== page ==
·       Expansion: There are sample sentences for some of the vocabulary

·       Grammar:  The target grammar for this lesson is “Would you mind…? There are sample sentences (questions using the phrase “Would you mind…?). When you select a sample sentence, you can then “Breakdown” to see phonetic transcription and definitions of some words in the sentence. Audio is provided. Students can select “Record” to record their voices saying the sentences, and then select “Accuracy,” which will compare students’ pronunciation in the recordings to the model and will provide an accuracy percentage.

·       Exercise:  There are 17 questions: drag-and-drop vocabulary sentence cloze, dictation (play audio and type what you hear), drag-and-drop matching vocabulary terms with definitions, and drag-and-drop reordering sentences of a dialog.

·       Culture: There is a short text to read.

·       Task:  The objective of this section is for students to practice writing resume sections. If you decide to have students do this task and share it by uploading it, be sure to remind students not to share personal information (real address, phone number, or other private/sensitive identifying information, etc.). You may have them use nicknames or only first names. Students then choose one or two sections of a resume to write (e.g., career objective and some key accomplishments). Students will need to use a word-processing software to type and save this part of the task. They then upload a document with these short resume sections. Once they have uploaded the task, they select “share” to post and share the task with other learners on OpenLanguage or social media channels. Students can see tasks uploaded by other learners by selecting “Discussion.”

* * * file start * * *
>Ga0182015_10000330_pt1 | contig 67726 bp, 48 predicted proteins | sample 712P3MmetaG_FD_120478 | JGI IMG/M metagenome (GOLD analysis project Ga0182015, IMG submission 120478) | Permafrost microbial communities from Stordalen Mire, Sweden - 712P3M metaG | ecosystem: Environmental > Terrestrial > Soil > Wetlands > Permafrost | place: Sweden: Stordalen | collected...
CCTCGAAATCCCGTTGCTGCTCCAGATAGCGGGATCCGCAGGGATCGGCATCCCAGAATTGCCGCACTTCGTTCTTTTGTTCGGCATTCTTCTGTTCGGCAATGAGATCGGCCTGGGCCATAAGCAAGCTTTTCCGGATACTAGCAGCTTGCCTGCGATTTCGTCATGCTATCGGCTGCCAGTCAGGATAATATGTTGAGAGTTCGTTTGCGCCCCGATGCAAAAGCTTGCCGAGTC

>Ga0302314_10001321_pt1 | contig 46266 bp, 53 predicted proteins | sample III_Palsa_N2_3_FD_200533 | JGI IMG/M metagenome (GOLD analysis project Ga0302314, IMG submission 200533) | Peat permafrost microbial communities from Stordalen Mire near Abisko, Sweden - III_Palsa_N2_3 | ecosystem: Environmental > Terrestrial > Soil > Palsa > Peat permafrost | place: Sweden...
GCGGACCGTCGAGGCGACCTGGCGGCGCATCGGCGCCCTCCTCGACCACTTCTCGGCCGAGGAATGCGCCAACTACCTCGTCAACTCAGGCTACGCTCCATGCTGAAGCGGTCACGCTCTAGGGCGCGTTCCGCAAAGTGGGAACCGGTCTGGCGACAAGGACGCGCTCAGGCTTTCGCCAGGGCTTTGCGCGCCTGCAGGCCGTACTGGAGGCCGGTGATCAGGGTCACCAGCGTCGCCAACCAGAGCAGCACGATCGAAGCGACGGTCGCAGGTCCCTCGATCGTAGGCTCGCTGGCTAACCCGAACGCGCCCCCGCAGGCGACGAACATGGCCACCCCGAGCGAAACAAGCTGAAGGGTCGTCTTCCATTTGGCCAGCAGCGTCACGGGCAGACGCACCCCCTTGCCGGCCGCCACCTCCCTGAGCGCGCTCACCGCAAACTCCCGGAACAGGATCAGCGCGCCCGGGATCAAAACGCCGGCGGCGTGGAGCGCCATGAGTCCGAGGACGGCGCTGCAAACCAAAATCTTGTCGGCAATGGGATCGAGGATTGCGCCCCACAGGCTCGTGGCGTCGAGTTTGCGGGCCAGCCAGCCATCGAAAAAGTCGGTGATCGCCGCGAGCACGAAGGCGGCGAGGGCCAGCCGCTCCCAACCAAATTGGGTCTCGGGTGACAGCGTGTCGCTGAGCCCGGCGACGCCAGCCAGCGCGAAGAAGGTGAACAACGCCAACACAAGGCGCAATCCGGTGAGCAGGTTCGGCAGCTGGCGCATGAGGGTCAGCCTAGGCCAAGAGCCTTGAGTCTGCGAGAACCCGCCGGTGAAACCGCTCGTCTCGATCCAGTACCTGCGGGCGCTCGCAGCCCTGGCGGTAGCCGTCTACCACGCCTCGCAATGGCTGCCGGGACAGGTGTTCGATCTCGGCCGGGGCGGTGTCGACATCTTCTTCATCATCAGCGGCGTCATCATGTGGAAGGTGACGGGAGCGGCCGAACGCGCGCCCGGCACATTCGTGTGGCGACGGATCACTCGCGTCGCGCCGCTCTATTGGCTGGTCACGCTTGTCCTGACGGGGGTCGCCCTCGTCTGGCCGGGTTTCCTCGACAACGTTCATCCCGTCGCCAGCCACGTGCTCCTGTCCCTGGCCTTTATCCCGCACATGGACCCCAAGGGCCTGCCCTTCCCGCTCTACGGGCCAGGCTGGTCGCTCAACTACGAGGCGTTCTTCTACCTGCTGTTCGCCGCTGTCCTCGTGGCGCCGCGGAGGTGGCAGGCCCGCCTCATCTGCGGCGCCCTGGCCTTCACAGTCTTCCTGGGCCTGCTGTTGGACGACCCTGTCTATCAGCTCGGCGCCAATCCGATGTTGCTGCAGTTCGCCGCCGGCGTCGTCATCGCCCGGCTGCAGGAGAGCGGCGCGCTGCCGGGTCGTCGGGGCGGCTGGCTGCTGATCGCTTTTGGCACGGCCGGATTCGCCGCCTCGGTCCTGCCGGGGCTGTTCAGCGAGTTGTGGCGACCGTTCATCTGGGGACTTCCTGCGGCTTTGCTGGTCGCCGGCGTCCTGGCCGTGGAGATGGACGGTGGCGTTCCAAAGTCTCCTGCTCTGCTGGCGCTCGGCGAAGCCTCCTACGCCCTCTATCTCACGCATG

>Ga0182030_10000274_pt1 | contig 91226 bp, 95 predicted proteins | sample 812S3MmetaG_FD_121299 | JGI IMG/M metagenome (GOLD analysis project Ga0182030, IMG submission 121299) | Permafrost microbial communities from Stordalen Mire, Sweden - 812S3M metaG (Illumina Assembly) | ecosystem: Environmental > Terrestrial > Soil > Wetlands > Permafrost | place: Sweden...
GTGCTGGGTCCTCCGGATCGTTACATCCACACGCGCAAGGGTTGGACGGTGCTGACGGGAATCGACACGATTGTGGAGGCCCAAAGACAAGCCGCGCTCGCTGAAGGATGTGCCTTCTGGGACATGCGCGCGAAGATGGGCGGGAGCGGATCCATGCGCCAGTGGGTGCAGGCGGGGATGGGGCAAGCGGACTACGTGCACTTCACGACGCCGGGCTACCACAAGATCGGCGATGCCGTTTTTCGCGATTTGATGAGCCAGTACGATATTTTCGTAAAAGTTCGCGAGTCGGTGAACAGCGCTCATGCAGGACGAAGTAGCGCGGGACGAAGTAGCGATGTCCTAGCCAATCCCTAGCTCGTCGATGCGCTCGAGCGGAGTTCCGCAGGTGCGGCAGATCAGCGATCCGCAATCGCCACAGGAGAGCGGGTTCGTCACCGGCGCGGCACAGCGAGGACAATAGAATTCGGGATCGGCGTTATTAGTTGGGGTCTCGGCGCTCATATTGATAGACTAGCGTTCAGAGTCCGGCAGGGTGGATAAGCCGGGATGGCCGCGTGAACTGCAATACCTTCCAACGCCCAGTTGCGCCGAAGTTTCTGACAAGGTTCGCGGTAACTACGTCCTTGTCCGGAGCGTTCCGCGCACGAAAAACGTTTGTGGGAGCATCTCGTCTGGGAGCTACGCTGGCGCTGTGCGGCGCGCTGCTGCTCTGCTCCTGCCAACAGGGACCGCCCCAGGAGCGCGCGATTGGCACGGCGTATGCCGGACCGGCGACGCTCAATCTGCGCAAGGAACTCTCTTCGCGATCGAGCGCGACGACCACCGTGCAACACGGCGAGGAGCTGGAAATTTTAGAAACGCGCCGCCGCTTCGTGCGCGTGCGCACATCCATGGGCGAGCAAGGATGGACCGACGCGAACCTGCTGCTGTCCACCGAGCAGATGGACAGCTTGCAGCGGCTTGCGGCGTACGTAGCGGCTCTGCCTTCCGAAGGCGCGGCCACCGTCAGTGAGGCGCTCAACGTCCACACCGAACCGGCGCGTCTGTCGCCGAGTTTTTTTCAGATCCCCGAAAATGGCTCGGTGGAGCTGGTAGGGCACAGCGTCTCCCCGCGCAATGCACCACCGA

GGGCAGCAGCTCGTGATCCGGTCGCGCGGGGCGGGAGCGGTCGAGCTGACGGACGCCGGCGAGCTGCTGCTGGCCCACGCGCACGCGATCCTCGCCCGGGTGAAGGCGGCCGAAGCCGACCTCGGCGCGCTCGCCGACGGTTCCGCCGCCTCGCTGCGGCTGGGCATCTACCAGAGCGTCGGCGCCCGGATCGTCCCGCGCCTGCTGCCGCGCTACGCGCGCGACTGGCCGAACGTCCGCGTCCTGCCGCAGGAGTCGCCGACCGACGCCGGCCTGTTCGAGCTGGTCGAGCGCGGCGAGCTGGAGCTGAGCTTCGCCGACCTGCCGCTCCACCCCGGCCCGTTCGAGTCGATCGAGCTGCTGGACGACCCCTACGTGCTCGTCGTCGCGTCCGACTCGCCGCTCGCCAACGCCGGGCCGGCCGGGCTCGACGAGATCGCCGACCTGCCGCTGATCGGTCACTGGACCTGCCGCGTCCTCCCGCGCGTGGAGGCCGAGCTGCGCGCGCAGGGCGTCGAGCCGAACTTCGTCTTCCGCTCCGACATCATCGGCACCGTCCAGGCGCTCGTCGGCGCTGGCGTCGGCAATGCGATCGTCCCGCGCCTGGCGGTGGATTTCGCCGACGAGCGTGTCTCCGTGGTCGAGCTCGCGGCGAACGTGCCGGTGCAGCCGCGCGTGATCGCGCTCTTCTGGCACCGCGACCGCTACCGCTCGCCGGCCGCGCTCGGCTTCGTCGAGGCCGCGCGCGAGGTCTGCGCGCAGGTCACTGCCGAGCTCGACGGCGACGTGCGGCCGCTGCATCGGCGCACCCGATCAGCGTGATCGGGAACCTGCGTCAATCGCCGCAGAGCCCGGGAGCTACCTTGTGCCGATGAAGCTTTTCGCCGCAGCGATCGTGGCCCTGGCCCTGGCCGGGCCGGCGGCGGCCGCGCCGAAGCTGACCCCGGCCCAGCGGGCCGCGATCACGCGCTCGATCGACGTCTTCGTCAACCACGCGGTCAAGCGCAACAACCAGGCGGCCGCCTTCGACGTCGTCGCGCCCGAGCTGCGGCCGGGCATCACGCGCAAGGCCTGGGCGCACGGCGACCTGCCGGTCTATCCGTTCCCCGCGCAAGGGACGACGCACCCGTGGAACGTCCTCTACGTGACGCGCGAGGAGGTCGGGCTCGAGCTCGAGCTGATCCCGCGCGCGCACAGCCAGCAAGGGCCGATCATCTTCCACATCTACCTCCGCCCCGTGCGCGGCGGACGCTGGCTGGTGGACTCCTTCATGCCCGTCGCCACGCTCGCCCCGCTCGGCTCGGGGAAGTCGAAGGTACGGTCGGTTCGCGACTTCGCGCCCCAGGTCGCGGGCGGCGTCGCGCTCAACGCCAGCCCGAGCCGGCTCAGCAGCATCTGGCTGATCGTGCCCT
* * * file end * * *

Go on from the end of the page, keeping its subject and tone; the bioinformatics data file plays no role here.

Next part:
Of course, although not included in the lesson, good follow-up activities would be to have students write and revise full resumes and/or have students do a comprehension or quiz activity on the content of the lesson.

After using the app, I checked the Web site, and I really like its simple design, basic interface, and easy navigation. The site provides the option for downloading all the lesson materials (audio, handout, dialog, vocabulary, practice materials). Therefore, if one does not have internet access in the classroom but wanted to use the materials in a class lesson, these materials could be downloaded (i.e., right-click on a PC to download to the desktop) and copied onto a USB device and opened on a computer with no internet. Additionally, there is a ton of content in the complimentary course.  What I like best about this site/app is that it includes all skills (L,S,R, and W) with vocabulary and pronunciation integrated around a theme, and that mirrors my own methodology to teaching ESL.  Many other sites focus on one skill and take more of a “learning about language” than “language in use” communicate approach.  Very few sites have the feature that students can record their voices for the purposes of having their pronunciation measured against a model as the app (not included on the site, though) does. Also, there is the inclusion of the social aspect of online learning in that students can read and comment on other users’ / students’ submissions. Finally, I love textbooks and sites that have accompanying apps because a survey of 129 students in the noncredit ESL program in which I work conducted a couple of months ago showed that 73% have a smartphone, so finding resources for them to study with using their own devices is important for me.
Overall, I recommend the OpenLanguage complimentary course as a supplemental source of study for students. It’s free, and free is good!